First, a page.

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Update – 5 November 2010

Posted by Emily Chrapot on 5 November 2010 at 1:42pm:

Dear All,
Whenever I find myself in Israel, I am amazed at how differently things are viewed from within.

Living in the Diaspora, we often make the mistake of imagining a country that exists purely in the minds of certain parts of the world’s media and often from afar through the eyes of those whose views are affected by their own agendas. Many of these people live in what I call “a world of unreality”.

I often think that the picture that I might paint in responding to this imaginary of Israel is sometime rather bleak in comparison to the reality of the wonderful, uplifting, free and tolerant society that I know exists in Israel.

The reality of your everyday Israel is that it is a place where its citizens still find the time to enjoy their culture, food, entertainment, sport and yes … even the modern day phenomenon of reality television.

And this is where I am going to take my cue today, because I have recently witnessed two things on Israeli reality television that have reinforced my vision of the open and diverse society that is Israel.

My first story centres on the new version of Israeli Masterchef, which, much like the Australian version, showcases the top Israeli cooks from around the country, albeit with a little bit more hummus. Among the twelve contestants is Moussa Abu Saris, an Israeli Arab who hails from Jaffa. Moussa is a guide for youth at risk and he uses cooking as one of the ways to help kids break out from the cycle of crime. So far he has brought an array of home-style dishes learnt from his mother’s kitchen which has wowed the judges and the audience.

Moussa’s presence on the show is not a publicity stunt. In fact, no fuss has been made at all of the fact that he is an Arab; he is just another Israeli citizen trying his luck on the show (and this is not the first time with Arab contestants faring well on Big Brother and Israeli idol, just to name a few). Watching him on the show resonates with me and this is particularly so because I viewed the programme on exactly the same weekend as those seeking to delegitimise Israel came together in Melbourne to find new ways to punish what they view as “racist, apartheid Israel”.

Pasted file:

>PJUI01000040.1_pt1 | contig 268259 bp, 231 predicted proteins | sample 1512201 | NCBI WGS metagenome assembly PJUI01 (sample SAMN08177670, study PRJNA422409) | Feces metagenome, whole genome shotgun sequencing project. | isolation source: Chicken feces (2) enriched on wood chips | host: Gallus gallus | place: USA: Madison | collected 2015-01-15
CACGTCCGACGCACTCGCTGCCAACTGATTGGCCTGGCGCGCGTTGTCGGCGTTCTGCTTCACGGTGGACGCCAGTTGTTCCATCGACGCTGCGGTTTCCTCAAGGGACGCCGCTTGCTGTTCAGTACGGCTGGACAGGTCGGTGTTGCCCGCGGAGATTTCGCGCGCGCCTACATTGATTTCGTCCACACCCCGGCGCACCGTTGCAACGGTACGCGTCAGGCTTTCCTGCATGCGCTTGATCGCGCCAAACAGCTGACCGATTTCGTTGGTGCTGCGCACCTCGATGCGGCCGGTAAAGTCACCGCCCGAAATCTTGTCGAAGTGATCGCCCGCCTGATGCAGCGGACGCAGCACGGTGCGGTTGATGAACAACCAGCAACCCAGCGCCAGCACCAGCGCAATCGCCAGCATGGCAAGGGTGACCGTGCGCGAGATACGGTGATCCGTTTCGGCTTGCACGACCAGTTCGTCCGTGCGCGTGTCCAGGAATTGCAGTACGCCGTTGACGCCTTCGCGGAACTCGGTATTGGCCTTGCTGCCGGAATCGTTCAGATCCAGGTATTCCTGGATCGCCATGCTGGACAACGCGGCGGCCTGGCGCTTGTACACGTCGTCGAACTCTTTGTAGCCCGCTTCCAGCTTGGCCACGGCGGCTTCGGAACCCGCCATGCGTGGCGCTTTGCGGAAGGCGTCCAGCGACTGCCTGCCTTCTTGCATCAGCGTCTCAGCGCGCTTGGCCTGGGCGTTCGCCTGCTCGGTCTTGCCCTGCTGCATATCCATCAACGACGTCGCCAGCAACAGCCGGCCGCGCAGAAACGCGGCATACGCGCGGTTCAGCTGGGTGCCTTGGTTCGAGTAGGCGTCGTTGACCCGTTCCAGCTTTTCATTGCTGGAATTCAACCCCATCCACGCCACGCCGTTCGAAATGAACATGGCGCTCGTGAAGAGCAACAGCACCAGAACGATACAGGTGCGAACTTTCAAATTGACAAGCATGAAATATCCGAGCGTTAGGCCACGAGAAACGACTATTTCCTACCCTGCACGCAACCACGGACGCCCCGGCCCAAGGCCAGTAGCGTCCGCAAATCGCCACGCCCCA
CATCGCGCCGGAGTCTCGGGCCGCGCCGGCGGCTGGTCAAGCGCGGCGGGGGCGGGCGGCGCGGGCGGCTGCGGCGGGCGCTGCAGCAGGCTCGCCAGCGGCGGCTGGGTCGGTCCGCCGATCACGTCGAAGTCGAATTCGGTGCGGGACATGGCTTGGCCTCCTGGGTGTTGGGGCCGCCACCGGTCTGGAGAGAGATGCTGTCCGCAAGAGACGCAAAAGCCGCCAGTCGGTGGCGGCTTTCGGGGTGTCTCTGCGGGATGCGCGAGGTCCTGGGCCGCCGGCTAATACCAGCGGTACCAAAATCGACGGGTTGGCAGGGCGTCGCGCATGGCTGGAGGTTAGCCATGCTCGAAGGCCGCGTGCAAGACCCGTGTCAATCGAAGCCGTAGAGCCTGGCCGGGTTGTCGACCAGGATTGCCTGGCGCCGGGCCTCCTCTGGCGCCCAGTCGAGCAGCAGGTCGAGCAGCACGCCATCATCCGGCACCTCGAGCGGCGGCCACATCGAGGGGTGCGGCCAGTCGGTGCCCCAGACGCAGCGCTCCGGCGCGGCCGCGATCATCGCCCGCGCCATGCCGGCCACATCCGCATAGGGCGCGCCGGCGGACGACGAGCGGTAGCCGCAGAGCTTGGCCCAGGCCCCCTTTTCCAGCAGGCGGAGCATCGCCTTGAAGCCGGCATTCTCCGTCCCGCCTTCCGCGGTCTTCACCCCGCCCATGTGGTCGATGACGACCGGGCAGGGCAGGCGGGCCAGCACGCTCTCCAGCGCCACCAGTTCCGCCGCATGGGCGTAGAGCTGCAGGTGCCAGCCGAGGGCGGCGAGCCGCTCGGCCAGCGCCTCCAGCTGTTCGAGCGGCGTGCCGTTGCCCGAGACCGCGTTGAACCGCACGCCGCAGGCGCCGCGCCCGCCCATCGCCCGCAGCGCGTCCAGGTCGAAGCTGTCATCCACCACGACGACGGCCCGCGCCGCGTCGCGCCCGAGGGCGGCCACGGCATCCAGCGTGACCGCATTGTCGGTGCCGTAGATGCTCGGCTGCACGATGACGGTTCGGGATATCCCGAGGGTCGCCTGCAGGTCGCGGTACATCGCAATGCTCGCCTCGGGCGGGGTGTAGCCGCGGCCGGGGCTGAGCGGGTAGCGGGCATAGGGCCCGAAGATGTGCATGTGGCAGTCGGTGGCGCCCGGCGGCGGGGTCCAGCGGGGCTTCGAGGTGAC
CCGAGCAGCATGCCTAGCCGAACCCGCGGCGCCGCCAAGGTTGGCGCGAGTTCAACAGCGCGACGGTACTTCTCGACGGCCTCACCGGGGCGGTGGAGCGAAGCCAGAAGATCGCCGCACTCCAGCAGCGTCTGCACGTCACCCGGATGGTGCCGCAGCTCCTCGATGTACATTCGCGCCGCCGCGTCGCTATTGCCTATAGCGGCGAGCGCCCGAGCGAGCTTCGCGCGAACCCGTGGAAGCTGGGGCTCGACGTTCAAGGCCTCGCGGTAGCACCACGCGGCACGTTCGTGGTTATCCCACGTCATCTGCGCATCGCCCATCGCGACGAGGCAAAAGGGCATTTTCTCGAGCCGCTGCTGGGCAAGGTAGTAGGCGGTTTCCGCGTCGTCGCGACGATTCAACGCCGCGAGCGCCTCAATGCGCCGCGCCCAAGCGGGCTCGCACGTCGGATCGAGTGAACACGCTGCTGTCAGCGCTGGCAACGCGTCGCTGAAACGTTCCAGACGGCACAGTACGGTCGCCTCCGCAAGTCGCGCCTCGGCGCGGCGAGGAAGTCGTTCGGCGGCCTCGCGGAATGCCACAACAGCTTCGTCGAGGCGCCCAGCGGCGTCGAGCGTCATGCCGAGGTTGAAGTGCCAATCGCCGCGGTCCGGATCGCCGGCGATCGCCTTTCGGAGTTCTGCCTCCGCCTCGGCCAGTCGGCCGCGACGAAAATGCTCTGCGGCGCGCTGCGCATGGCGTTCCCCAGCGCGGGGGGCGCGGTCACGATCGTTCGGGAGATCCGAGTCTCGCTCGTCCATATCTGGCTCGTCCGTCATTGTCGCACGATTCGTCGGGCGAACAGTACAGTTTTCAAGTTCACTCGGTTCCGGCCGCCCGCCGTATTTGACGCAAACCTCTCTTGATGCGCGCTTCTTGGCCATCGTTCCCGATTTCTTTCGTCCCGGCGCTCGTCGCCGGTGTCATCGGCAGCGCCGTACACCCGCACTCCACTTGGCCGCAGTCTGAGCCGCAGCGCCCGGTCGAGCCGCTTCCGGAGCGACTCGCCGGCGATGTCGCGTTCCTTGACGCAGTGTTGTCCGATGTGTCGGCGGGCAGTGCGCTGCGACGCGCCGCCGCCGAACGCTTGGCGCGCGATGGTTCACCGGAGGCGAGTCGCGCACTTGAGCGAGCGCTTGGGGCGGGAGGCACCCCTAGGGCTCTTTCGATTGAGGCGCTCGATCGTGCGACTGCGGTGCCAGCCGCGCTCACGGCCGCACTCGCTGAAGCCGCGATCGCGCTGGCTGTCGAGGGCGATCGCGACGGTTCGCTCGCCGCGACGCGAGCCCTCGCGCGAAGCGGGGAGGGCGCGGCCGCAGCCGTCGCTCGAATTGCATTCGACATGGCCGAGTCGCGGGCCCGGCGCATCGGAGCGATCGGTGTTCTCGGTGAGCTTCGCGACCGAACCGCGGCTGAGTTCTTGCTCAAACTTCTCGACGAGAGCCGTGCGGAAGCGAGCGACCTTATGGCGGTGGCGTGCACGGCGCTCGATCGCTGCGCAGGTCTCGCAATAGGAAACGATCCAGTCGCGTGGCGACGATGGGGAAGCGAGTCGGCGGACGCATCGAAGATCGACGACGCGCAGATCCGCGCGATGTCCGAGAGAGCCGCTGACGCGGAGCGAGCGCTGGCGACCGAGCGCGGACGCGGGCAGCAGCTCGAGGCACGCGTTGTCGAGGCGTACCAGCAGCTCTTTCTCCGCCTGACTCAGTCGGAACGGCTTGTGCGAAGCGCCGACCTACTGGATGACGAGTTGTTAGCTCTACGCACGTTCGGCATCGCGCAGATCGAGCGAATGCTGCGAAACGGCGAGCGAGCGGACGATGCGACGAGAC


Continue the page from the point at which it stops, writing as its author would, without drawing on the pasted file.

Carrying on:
The deligitimisers who raise this false accusation are possibly unaware of people like Moussa and to my mind, it is they who live in that world of unreality.

They might be delusional or they might simply not be aware of PA Chairman Mahmoud Abbas’ vision for the future state of Palestine which is one in which no Jew can ever be a contestant on a Palestine version of Masterchef. If they are aware of the vision, then it should be abundantly clear they don’t really care or even know what “apartheid” means. Certainly, our local media is not in a hurry to inform them of Abbas’ clearly stated vision of a juhdenrein Palestine or of the intolerance and hatred at official levels and within the society he governs in the West Bank and I am not even starting to address the oppressive, totalitarian regime in Gaza whose misdeeds are not only repressed by the media on a daily basis but which finds misguided support from some media groupies whose entire world view is one of unreality.

The second cue we can take from reality television is Israel’s latest season of “Dancing with the Stars”, which put Israel into the world headlines and the gossip pages for an entirely new reason. This season features a world-first for the world-wide franchise with two females paired together for the show. The “star” is Gili Shem Tov, an openly gay sportscaster from Israeli television and her professional partner, Dorit Milman was happy to be a part of it. Dorit declared, “Everyone knows that Israel has a lot of extremes… When we go on primetime TV as a couple, we’re showing everyone can love everyone. It’s about respecting the way of life of other people, even if it’s not your way of life”.
Dorit’s words basically sum it all up for me. Like every country, Israel has her shortcomings. Like every society, Israel has a way to go in bridging the gap on inequalities. But if prime-time television can continue to showcase the diversity of Israeli society, then it is certainly heading in the right direction.

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Best Wishes,

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